By: Todd Etshman//July 15, 2011
By: Todd Etshman//July 15, 2011//
A survey on credit underwriting practices revealed that for the first time since 2008, many of the nation’s largest lenders have eased their underwriting standards.
The report, released late last month by the U.S. Office of the Comptroller of the Currency, indicates banks lowered their credit standards in response to changes in economic outlook, the competitive environment, market strategy, and regulatory policy.
The principal methods of easing credit card underwriting standards were reducing score card cutoffs and increasing maximum credit line size.
“The rate of increase in credit risk has slowed as the effect of more conservative lending standards has become embedded in the portfolios, the economy improves, and lenders work through existing portfolio problems,” the report indicated.
Advertising trend tracker Mintel Compermedia, reported credit card offers more than doubled from 551 million at the end of 2009 to 1.4 billion at the end of 2010.
“Competition is always fierce in the credit card industry and these days issuers are sweetening incentives to grab consumers’ attention in an increasingly crowded mailbox,” Compermedia’s Vice President Andrew Davidson said in a press release.
Consolidated Credit Counseling Services Founder and CPA Howard S. Dvorkin, said the ease in credit requirements is the largest since 2002. However, he wants people to know banks aren’t doing it to be nice and 16 to 18 percent interest rates aren’t uncommon.
“What they’re trying to do here is hook ’em and cook ’em,” he said. “They’re calculating the risk with the return. They see the market freeing up a little and the number of people getting into debt is smaller.”
It’s like a replay of an old movie,” Dvorkin added. “You have to respect the fact the credit card companies are trying to make money.”
It may be harder for companies to do that due to the restrictions the Credit Card Act of 2009 put on them but they’re adapting. Dvorkin’s message to consumers at risk for taking on more debt than they can handle remains the same: Don’t charge what you can’t pay; keep a savings account for the unexpected emergency; know the facts behind credit card offers; create and stick to a budget based on your income.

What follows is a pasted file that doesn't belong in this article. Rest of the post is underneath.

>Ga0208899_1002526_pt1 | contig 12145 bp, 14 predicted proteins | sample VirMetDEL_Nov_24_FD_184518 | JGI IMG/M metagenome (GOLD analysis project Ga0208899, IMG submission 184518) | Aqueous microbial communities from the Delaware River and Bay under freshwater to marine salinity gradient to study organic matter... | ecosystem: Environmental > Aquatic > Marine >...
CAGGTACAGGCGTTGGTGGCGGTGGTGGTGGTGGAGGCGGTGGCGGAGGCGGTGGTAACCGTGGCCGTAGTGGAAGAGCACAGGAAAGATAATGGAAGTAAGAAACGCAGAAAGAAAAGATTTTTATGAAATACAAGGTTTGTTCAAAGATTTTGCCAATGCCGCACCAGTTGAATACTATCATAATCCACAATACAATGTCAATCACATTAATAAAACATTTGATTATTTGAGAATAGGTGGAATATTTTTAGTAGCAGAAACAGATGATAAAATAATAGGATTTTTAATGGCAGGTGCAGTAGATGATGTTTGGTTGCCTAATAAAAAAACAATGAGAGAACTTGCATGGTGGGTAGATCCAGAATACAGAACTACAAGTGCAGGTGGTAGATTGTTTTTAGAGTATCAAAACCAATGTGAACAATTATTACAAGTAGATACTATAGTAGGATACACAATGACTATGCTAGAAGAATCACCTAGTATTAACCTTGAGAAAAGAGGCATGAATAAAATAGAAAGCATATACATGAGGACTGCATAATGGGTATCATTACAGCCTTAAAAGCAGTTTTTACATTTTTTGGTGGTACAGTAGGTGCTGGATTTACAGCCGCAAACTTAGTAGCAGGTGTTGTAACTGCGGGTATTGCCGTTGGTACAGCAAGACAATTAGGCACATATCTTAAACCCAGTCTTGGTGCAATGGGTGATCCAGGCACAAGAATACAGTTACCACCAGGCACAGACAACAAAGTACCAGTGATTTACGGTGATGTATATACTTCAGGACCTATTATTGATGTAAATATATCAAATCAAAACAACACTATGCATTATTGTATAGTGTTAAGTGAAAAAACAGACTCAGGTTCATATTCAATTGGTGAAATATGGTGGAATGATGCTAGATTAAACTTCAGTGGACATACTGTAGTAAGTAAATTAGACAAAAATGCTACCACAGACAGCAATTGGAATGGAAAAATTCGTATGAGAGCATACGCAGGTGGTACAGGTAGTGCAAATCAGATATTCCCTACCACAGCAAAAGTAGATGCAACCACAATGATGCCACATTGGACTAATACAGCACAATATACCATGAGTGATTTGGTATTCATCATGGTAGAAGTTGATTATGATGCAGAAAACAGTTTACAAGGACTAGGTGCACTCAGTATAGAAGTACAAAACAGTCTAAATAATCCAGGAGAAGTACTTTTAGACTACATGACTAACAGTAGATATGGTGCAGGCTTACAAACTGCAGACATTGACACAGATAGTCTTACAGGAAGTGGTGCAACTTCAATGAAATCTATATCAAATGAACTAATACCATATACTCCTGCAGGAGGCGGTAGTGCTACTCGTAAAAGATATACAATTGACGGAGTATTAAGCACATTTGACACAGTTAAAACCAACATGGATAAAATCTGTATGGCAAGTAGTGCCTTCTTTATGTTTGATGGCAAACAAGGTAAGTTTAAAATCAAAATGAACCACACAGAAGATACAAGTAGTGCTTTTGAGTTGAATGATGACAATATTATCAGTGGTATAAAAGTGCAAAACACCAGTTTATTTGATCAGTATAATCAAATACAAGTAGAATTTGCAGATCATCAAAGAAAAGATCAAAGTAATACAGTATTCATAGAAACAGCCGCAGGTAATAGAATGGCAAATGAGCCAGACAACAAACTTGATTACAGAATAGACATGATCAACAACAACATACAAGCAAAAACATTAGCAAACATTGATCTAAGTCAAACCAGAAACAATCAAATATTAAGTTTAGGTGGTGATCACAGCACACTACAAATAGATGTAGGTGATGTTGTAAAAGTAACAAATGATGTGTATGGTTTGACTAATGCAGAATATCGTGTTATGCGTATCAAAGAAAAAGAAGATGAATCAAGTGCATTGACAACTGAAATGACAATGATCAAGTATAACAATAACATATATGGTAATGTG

“We’re becoming a cashless society,” Dvorkin said. “The green stuff is not being used as much anymore,” and that creates a real danger of over spending. Although most credit card companies won’t take debtors to court due to the cost, collections efforts will almost certainly end up on consumers’ credit report.
“Debt collectors are known to misreport dates and status of accounts,” said Persis Yu of Empire Justice Center, noting that Rochester’s low income consumers have an especially high rate of credit report errors.
For those who get in over their head, Dvorkin said his credit counselors will “provide a voice of reason” and help set up a debt management plan.
Consolidated Credit Counseling has an office in Rochester at 1000 University Ave.
The federal Consumer Financial Protection Bureau, set to launch this week, plans to have its examiners monitoring banks’ lending activities, fee structures and marketing practices according to its nominated director, Elizabeth Warren.
“Starting on July 21, we will be a cop on the beat — examining banks and protecting consumers,” she said in a July 12 release.